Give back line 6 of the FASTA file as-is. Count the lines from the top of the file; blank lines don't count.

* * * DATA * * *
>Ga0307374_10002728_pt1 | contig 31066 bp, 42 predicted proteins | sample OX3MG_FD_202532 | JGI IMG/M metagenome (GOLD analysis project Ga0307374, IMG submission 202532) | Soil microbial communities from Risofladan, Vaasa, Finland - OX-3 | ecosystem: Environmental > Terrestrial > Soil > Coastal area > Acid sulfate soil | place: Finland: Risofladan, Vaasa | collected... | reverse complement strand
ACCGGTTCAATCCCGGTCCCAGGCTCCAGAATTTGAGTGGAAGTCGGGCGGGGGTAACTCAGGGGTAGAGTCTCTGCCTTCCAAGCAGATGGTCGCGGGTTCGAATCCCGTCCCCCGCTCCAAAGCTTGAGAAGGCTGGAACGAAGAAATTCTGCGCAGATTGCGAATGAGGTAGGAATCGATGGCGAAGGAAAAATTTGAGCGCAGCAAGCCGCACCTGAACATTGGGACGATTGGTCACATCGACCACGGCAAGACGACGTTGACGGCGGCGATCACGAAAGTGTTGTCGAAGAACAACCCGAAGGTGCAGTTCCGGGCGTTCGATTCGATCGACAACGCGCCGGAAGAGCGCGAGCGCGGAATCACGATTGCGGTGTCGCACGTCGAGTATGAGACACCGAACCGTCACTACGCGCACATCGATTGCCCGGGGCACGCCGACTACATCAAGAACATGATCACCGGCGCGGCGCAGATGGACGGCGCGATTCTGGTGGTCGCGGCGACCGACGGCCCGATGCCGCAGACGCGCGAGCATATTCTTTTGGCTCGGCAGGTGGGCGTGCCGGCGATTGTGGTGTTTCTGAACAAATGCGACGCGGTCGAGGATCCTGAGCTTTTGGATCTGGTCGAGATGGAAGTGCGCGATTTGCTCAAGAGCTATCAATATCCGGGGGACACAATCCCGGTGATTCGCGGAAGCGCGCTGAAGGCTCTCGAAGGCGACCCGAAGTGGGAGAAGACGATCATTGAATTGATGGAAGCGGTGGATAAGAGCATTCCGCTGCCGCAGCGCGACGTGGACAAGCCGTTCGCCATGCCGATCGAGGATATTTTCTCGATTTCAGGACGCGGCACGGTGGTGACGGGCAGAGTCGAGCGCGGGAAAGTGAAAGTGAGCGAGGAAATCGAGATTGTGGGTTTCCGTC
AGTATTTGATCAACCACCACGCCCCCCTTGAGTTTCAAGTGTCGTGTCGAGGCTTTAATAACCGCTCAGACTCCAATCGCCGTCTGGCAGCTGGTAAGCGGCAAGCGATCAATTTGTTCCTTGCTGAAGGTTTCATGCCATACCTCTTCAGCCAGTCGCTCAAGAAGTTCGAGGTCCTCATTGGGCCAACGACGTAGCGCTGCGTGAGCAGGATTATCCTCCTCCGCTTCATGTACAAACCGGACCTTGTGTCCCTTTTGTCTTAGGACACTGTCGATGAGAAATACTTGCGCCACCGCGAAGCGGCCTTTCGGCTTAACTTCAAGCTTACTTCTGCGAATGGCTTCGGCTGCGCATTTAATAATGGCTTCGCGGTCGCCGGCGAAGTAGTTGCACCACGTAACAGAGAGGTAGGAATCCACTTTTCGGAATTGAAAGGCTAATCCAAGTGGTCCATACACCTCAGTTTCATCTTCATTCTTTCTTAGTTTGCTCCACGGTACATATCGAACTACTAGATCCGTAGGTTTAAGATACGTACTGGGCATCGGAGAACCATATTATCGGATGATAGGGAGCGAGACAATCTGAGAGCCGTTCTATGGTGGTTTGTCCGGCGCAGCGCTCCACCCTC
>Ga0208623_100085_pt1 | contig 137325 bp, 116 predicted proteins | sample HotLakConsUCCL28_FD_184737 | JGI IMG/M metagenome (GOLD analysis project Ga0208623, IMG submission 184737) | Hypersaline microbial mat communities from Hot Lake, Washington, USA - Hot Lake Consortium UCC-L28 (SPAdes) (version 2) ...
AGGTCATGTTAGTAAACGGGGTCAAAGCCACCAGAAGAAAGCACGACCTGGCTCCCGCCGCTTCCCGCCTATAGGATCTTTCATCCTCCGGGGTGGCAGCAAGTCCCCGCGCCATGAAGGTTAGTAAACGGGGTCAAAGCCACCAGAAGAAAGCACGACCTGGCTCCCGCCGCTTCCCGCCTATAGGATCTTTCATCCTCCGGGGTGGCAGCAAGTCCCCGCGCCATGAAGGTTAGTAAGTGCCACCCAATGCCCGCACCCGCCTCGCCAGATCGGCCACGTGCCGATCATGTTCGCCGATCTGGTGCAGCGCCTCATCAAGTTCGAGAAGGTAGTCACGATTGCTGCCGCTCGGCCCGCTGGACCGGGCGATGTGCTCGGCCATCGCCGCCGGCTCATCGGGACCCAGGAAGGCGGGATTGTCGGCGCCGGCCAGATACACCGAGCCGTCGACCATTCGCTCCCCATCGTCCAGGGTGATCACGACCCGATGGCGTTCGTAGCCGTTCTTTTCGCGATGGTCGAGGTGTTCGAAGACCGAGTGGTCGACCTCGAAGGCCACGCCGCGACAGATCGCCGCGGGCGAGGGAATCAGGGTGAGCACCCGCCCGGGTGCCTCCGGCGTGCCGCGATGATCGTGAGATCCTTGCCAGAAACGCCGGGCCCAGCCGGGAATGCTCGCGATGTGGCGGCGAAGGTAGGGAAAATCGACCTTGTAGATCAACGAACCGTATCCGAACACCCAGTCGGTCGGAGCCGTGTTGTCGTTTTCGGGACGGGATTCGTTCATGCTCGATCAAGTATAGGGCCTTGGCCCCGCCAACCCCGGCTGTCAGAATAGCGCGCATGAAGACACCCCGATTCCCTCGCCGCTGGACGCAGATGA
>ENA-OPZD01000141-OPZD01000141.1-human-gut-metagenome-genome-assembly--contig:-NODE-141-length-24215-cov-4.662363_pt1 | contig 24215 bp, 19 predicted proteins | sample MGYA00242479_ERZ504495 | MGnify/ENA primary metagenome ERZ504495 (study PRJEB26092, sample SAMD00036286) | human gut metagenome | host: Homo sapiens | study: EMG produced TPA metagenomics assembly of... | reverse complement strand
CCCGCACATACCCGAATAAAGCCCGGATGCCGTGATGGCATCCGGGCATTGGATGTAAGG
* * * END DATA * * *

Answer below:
>ENA-OPZD01000141-OPZD01000141.1-human-gut-metagenome-genome-assembly--contig:-NODE-141-length-24215-cov-4.662363_pt1 | contig 24215 bp, 19 predicted proteins | sample MGYA00242479_ERZ504495 | MGnify/ENA primary metagenome ERZ504495 (study PRJEB26092, sample SAMD00036286) | human gut metagenome | host: Homo sapiens | study: EMG produced TPA metagenomics assembly of... | reverse complement strand